Jeanne Iris is driving the Poetry Bus, and as I've missed the last two runs, I'm early at the stop this week.
This poem was inspired by the first line of a Philip Larkin poem. As a matter of fact, I've purloined that entire line to begin this poem. You might notice that Hamlet sneaked in there, too. Apologies to both gentlemen.
As for the Bus, I've chosen Option II, reaching a higher level of consciousness. You can read the other options and find links to some very talented writers here. The Bus officially runs on Monday.
BEYOND ALL THIS
Beyond all this, the wish to be alone:
To cast aside this bag of cells and bone,
To fly beyond this corporeal home;
To be alone, beyond all this to flee,
Unveiled, unmasked, exposed, in spirit free
To move among the stars and simply be.
It is a wish devoutly to be won:
Beyond all this, to flee, to sail, to run
With stars and moon and wind and sea and sun.
Thursday, December 30, 2010
Monday, December 27, 2010
Pushing through a snow as deep as weeds
Or sand that blows and swirls and falls in mounds,
I follow cloudy breath across the field
Then turn my gaze back to the lighted house
Where cheerful shine the windows on a night
So clear that crystals hang upon the air
And catching in my lashes make me tear,
Or is it from the welcome waiting there?
Beneath the clear black sky so far above,
Amid the weight of winter's icy hand,
My nighttime winter walk, this lonely stroll,
Reminds me of my need for fellow man,
Till then I turn from solitary roam
And seek the blazing heartfires of my home.
Wednesday, December 22, 2010
a young girl,
free of care,
for a future
filled with love
if you can,
come to earth.
all of history
a humble girl,
Saturday, December 18, 2010
The wonderful Weaver of Grass is driving from Yorkshire this week, and she wants to hear about stars. You can read other takes on the prompt and meet a great bunch of writers here.
Remember, I'm just practicing... (and I know that Venus and Mars are planets. Poetic license, remember?)
Orion in his fashion
shows the bears his stuff;
the Pleiades go strutting;
Cassiopeia's in a huff.
Venus shines more brightly
than Mars, who's red with ire;
the Milky Way is peopled
by heroes' shining fire.
Pollux holds to Castor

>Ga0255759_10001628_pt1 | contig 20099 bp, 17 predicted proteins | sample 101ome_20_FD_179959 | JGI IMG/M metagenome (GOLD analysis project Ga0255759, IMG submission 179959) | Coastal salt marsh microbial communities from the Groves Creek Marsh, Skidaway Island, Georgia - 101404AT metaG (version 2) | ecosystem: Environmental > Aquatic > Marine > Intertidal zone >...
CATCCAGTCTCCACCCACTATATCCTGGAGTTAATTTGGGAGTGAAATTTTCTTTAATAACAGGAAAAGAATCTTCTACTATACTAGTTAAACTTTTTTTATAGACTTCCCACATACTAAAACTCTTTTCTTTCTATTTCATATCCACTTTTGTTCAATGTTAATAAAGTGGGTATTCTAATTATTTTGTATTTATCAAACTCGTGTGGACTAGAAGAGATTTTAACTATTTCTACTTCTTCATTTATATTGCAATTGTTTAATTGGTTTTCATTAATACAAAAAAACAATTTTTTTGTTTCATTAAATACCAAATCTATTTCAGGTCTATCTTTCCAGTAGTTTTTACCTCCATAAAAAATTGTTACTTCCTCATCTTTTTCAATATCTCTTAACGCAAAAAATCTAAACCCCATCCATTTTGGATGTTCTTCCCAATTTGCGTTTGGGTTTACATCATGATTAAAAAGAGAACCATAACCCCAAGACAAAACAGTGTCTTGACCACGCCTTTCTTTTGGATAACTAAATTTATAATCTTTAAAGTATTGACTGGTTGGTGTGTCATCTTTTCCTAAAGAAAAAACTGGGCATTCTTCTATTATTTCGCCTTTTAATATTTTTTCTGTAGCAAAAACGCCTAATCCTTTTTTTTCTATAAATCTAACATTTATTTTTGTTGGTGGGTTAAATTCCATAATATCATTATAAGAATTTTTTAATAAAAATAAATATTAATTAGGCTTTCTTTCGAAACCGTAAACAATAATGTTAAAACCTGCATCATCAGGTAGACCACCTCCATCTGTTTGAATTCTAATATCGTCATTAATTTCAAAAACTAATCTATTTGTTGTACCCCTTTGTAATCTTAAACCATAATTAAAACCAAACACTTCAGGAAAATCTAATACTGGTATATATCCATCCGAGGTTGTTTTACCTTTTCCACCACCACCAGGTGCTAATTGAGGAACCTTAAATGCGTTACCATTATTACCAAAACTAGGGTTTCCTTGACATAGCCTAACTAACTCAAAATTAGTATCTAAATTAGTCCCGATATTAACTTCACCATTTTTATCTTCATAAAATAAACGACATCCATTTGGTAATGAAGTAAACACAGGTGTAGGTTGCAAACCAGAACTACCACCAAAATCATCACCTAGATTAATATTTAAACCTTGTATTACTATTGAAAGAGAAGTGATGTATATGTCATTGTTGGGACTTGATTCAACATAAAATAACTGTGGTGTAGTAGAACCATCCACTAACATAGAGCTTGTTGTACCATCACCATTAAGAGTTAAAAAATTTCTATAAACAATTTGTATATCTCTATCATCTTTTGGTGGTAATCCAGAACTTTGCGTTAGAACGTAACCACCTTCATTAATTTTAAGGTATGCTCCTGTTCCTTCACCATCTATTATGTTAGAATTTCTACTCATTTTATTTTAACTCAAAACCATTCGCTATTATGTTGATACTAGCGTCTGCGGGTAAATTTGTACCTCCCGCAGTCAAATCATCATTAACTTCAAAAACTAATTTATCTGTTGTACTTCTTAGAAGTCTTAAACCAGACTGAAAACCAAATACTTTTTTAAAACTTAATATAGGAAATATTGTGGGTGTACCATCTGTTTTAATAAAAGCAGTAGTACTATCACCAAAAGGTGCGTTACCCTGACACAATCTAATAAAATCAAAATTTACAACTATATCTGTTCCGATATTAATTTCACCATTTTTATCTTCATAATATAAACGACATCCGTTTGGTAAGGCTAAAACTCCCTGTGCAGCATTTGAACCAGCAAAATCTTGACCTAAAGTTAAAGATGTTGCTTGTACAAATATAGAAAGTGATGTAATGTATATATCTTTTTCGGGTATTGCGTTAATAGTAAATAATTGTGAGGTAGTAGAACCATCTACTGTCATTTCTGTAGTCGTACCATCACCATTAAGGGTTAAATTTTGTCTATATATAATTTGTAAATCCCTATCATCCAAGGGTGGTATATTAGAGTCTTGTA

as the centaur gallops by,
and I, a child of wonder,
reread the ancient sky.
Sunday, December 12, 2010
It's a season of waiting, as we do tonight
when the forecasters herald a coming storm.
All day long, a warning crawls across the screen,
This morning, we started putting things in order.
We've grocered and moved the cars
to the top of the hill.
We even replaced the old shovel
with a more ergonomic model.
Soup is bubbling on the stove,
and candles are on the counter,
ready in case the trees bow down
and break the lines that light the dark.
Of course, the power of this night, really,
is in the promise of things to come;
A perfect storm started far away
and is blanketing the world already.
Meanwhile we've wrapped ourselves
in purple robes while we wait
for the coming force in the snug little house
that we've tried to put in order.
Tuesday, December 7, 2010
white and bare
on crusted snow.
in bony cages.
what the heart can hold.
I owe much of this poem to Zelda Fitzgerald, who said, "No one, not even a poet, can measure how much the heart can hold." Pairing her quotation with the pictured quote from a Victorian poet might seem strange, but it makes perfect sense to me in light of the poem's subject. Thank you both, fair ladies.
Friday, December 3, 2010
Sing with me, sweet bird of summer,
warm winds for the icy grass;
call with me, canicule dreamer,
noses from their earthen homes;
sing with me, hope in feathers,
slitherers to the sun scorched rocks;
call with me, canorous spirit,
blooms aloft from seeds and pods;
sing with me the scent of summer,
sing with me the dreams of sun,
call with me, persistent warbler;
sing our song till winter's done.